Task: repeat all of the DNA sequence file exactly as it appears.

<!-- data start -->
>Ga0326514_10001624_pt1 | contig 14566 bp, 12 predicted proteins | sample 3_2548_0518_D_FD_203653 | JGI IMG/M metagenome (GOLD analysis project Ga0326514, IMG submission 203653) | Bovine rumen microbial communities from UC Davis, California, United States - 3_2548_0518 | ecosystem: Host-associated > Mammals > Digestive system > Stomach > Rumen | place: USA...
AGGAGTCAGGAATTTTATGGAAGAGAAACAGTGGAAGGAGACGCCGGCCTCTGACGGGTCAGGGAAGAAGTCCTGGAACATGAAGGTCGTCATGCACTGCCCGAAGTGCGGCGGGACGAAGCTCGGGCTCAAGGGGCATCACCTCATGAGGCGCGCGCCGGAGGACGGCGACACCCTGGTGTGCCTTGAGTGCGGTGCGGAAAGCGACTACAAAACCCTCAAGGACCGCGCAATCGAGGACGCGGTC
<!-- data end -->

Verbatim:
>Ga0326514_10001624_pt1 | contig 14566 bp, 12 predicted proteins | sample 3_2548_0518_D_FD_203653 | JGI IMG/M metagenome (GOLD analysis project Ga0326514, IMG submission 203653) | Bovine rumen microbial communities from UC Davis, California, United States - 3_2548_0518 | ecosystem: Host-associated > Mammals > Digestive system > Stomach > Rumen | place: USA...
AGGAGTCAGGAATTTTATGGAAGAGAAACAGTGGAAGGAGACGCCGGCCTCTGACGGGTCAGGGAAGAAGTCCTGGAACATGAAGGTCGTCATGCACTGCCCGAAGTGCGGCGGGACGAAGCTCGGGCTCAAGGGGCATCACCTCATGAGGCGCGCGCCGGAGGACGGCGACACCCTGGTGTGCCTTGAGTGCGGTGCGGAAAGCGACTACAAAACCCTCAAGGACCGCGCAATCGAGGACGCGGTC